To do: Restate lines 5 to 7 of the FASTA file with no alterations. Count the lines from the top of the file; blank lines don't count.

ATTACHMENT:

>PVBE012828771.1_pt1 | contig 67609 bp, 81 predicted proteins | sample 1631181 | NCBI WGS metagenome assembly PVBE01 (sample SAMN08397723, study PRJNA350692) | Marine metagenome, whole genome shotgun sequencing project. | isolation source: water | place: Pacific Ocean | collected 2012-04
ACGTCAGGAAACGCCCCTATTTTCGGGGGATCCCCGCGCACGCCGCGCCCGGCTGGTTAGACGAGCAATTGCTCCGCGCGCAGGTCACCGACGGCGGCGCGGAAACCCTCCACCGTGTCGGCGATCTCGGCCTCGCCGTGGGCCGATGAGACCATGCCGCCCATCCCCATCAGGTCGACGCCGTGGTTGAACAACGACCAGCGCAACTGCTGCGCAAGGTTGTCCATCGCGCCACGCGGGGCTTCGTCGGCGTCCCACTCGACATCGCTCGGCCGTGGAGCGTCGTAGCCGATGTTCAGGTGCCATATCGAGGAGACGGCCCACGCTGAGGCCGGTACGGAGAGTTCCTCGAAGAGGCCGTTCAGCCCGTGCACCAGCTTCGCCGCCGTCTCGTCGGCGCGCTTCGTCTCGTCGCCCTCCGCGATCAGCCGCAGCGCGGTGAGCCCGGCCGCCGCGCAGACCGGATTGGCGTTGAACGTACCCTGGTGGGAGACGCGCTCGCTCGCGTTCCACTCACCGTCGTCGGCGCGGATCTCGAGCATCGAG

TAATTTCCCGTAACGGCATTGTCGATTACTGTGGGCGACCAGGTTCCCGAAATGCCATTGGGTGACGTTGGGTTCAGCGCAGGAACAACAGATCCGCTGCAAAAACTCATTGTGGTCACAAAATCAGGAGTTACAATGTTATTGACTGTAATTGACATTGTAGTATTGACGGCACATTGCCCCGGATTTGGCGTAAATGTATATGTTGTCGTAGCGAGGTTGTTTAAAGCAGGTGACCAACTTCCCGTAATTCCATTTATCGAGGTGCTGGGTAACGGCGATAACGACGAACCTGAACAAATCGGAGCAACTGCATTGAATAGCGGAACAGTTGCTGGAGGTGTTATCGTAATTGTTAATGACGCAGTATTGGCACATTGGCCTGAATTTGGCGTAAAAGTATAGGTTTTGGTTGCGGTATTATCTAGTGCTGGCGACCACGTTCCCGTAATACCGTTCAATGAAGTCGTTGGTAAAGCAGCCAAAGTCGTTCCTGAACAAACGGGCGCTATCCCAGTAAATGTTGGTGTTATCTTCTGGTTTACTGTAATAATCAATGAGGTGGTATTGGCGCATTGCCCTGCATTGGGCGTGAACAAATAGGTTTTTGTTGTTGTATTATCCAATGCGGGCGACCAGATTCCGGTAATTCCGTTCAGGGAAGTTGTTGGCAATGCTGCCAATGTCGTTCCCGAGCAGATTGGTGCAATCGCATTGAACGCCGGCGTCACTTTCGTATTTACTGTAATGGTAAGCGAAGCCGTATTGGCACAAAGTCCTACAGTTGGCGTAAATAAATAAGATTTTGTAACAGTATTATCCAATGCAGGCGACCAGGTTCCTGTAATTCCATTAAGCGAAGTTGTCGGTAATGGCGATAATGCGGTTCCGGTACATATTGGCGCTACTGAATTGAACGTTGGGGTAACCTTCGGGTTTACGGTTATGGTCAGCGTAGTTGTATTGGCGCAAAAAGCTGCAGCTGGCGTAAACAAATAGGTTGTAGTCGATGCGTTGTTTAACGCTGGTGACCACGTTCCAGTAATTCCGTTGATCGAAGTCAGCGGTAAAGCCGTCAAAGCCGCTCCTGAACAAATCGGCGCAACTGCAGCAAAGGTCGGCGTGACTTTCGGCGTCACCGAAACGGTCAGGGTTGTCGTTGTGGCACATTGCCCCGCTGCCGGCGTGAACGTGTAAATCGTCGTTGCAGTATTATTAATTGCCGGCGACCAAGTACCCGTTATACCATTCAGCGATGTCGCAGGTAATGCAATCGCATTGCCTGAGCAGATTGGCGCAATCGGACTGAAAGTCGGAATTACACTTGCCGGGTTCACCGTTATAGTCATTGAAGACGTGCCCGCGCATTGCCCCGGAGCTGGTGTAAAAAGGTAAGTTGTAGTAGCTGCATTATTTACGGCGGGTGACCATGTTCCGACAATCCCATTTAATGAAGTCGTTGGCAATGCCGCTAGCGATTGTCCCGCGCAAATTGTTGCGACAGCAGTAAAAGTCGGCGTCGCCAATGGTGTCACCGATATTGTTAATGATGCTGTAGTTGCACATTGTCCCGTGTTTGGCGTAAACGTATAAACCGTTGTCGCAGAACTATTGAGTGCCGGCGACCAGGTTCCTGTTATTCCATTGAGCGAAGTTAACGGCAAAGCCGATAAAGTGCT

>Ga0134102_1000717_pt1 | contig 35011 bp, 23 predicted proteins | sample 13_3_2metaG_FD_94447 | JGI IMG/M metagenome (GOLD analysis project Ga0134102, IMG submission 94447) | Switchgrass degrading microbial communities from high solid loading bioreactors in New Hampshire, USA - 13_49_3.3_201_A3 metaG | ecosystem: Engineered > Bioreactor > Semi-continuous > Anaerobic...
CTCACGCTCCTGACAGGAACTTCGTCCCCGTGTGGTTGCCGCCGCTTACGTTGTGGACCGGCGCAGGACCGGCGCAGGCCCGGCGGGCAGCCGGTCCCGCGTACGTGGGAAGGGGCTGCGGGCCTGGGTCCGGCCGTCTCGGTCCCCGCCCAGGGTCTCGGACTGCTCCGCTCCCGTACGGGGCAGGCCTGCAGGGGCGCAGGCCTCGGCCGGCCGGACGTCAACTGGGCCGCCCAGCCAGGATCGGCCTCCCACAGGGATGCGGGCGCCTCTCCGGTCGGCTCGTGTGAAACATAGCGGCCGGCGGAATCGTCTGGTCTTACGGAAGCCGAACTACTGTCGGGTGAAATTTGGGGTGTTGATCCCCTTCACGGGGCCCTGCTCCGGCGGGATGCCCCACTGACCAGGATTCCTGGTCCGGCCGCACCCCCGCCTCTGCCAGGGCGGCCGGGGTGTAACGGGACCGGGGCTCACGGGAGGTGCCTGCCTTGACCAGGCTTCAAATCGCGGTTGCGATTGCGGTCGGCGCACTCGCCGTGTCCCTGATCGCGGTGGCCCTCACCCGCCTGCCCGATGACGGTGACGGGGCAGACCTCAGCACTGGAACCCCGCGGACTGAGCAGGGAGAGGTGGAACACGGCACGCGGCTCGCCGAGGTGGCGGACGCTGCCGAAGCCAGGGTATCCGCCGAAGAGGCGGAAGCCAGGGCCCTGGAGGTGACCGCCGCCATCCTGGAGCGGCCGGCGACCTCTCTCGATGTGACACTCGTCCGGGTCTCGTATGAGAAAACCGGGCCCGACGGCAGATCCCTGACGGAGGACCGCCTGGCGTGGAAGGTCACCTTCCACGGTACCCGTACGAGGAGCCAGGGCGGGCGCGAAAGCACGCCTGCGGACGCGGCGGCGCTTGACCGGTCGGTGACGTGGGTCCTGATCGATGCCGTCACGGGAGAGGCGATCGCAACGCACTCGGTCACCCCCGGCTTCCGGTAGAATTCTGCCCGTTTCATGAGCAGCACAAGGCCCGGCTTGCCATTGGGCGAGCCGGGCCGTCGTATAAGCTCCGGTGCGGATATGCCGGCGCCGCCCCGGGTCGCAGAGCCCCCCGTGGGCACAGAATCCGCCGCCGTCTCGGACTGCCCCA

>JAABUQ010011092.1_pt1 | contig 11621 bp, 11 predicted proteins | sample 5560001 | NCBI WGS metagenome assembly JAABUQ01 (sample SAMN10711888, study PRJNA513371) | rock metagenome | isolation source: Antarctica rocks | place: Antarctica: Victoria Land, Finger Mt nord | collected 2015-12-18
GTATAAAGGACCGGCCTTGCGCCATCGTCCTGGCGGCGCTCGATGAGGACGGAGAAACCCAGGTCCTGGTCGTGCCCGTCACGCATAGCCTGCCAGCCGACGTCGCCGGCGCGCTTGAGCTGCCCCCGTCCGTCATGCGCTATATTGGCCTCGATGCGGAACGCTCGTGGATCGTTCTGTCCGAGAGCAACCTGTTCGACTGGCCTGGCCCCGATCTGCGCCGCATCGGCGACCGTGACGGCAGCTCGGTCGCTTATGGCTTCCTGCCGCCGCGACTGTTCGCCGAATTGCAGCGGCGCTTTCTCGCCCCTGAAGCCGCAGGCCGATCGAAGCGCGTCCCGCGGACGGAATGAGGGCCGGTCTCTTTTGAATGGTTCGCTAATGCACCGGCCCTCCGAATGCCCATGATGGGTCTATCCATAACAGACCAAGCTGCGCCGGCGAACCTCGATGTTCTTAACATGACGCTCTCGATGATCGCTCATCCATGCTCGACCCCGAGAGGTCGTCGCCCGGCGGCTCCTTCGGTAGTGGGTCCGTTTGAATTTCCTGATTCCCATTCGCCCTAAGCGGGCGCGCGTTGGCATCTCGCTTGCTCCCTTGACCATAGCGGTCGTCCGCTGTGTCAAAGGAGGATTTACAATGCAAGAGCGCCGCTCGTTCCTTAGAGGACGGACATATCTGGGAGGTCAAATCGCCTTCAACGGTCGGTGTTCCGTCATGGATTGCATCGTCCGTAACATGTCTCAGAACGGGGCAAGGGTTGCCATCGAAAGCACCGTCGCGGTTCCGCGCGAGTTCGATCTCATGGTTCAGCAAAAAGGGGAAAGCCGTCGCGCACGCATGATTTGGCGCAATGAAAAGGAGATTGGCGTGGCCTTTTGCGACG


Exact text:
CTCACGCTCCTGACAGGAACTTCGTCCCCGTGTGGTTGCCGCCGCTTACGTTGTGGACCGGCGCAGGACCGGCGCAGGCCCGGCGGGCAGCCGGTCCCGCGTACGTGGGAAGGGGCTGCGGGCCTGGGTCCGGCCGTCTCGGTCCCCGCCCAGGGTCTCGGACTGCTCCGCTCCCGTACGGGGCAGGCCTGCAGGGGCGCAGGCCTCGGCCGGCCGGACGTCAACTGGGCCGCCCAGCCAGGATCGGCCTCCCACAGGGATGCGGGCGCCTCTCCGGTCGGCTCGTGTGAAACATAGCGGCCGGCGGAATCGTCTGGTCTTACGGAAGCCGAACTACTGTCGGGTGAAATTTGGGGTGTTGATCCCCTTCACGGGGCCCTGCTCCGGCGGGATGCCCCACTGACCAGGATTCCTGGTCCGGCCGCACCCCCGCCTCTGCCAGGGCGGCCGGGGTGTAACGGGACCGGGGCTCACGGGAGGTGCCTGCCTTGACCAGGCTTCAAATCGCGGTTGCGATTGCGGTCGGCGCACTCGCCGTGTCCCTGATCGCGGTGGCCCTCACCCGCCTGCCCGATGACGGTGACGGGGCAGACCTCAGCACTGGAACCCCGCGGACTGAGCAGGGAGAGGTGGAACACGGCACGCGGCTCGCCGAGGTGGCGGACGCTGCCGAAGCCAGGGTATCCGCCGAAGAGGCGGAAGCCAGGGCCCTGGAGGTGACCGCCGCCATCCTGGAGCGGCCGGCGACCTCTCTCGATGTGACACTCGTCCGGGTCTCGTATGAGAAAACCGGGCCCGACGGCAGATCCCTGACGGAGGACCGCCTGGCGTGGAAGGTCACCTTCCACGGTACCCGTACGAGGAGCCAGGGCGGGCGCGAAAGCACGCCTGCGGACGCGGCGGCGCTTGACCGGTCGGTGACGTGGGTCCTGATCGATGCCGTCACGGGAGAGGCGATCGCAACGCACTCGGTCACCCCCGGCTTCCGGTAGAATTCTGCCCGTTTCATGAGCAGCACAAGGCCCGGCTTGCCATTGGGCGAGCCGGGCCGTCGTATAAGCTCCGGTGCGGATATGCCGGCGCCGCCCCGGGTCGCAGAGCCCCCCGTGGGCACAGAATCCGCCGCCGTCTCGGACTGCCCCA

>JAABUQ010011092.1_pt1 | contig 11621 bp, 11 predicted proteins | sample 5560001 | NCBI WGS metagenome assembly JAABUQ01 (sample SAMN10711888, study PRJNA513371) | rock metagenome | isolation source: Antarctica rocks | place: Antarctica: Victoria Land, Finger Mt nord | collected 2015-12-18
GTATAAAGGACCGGCCTTGCGCCATCGTCCTGGCGGCGCTCGATGAGGACGGAGAAACCCAGGTCCTGGTCGTGCCCGTCACGCATAGCCTGCCAGCCGACGTCGCCGGCGCGCTTGAGCTGCCCCCGTCCGTCATGCGCTATATTGGCCTCGATGCGGAACGCTCGTGGATCGTTCTGTCCGAGAGCAACCTGTTCGACTGGCCTGGCCCCGATCTGCGCCGCATCGGCGACCGTGACGGCAGCTCGGTCGCTTATGGCTTCCTGCCGCCGCGACTGTTCGCCGAATTGCAGCGGCGCTTTCTCGCCCCTGAAGCCGCAGGCCGATCGAAGCGCGTCCCGCGGACGGAATGAGGGCCGGTCTCTTTTGAATGGTTCGCTAATGCACCGGCCCTCCGAATGCCCATGATGGGTCTATCCATAACAGACCAAGCTGCGCCGGCGAACCTCGATGTTCTTAACATGACGCTCTCGATGATCGCTCATCCATGCTCGACCCCGAGAGGTCGTCGCCCGGCGGCTCCTTCGGTAGTGGGTCCGTTTGAATTTCCTGATTCCCATTCGCCCTAAGCGGGCGCGCGTTGGCATCTCGCTTGCTCCCTTGACCATAGCGGTCGTCCGCTGTGTCAAAGGAGGATTTACAATGCAAGAGCGCCGCTCGTTCCTTAGAGGACGGACATATCTGGGAGGTCAAATCGCCTTCAACGGTCGGTGTTCCGTCATGGATTGCATCGTCCGTAACATGTCTCAGAACGGGGCAAGGGTTGCCATCGAAAGCACCGTCGCGGTTCCGCGCGAGTTCGATCTCATGGTTCAGCAAAAAGGGGAAAGCCGTCGCGCACGCATGATTTGGCGCAATGAAAAGGAGATTGGCGTGGCCTTTTGCGACG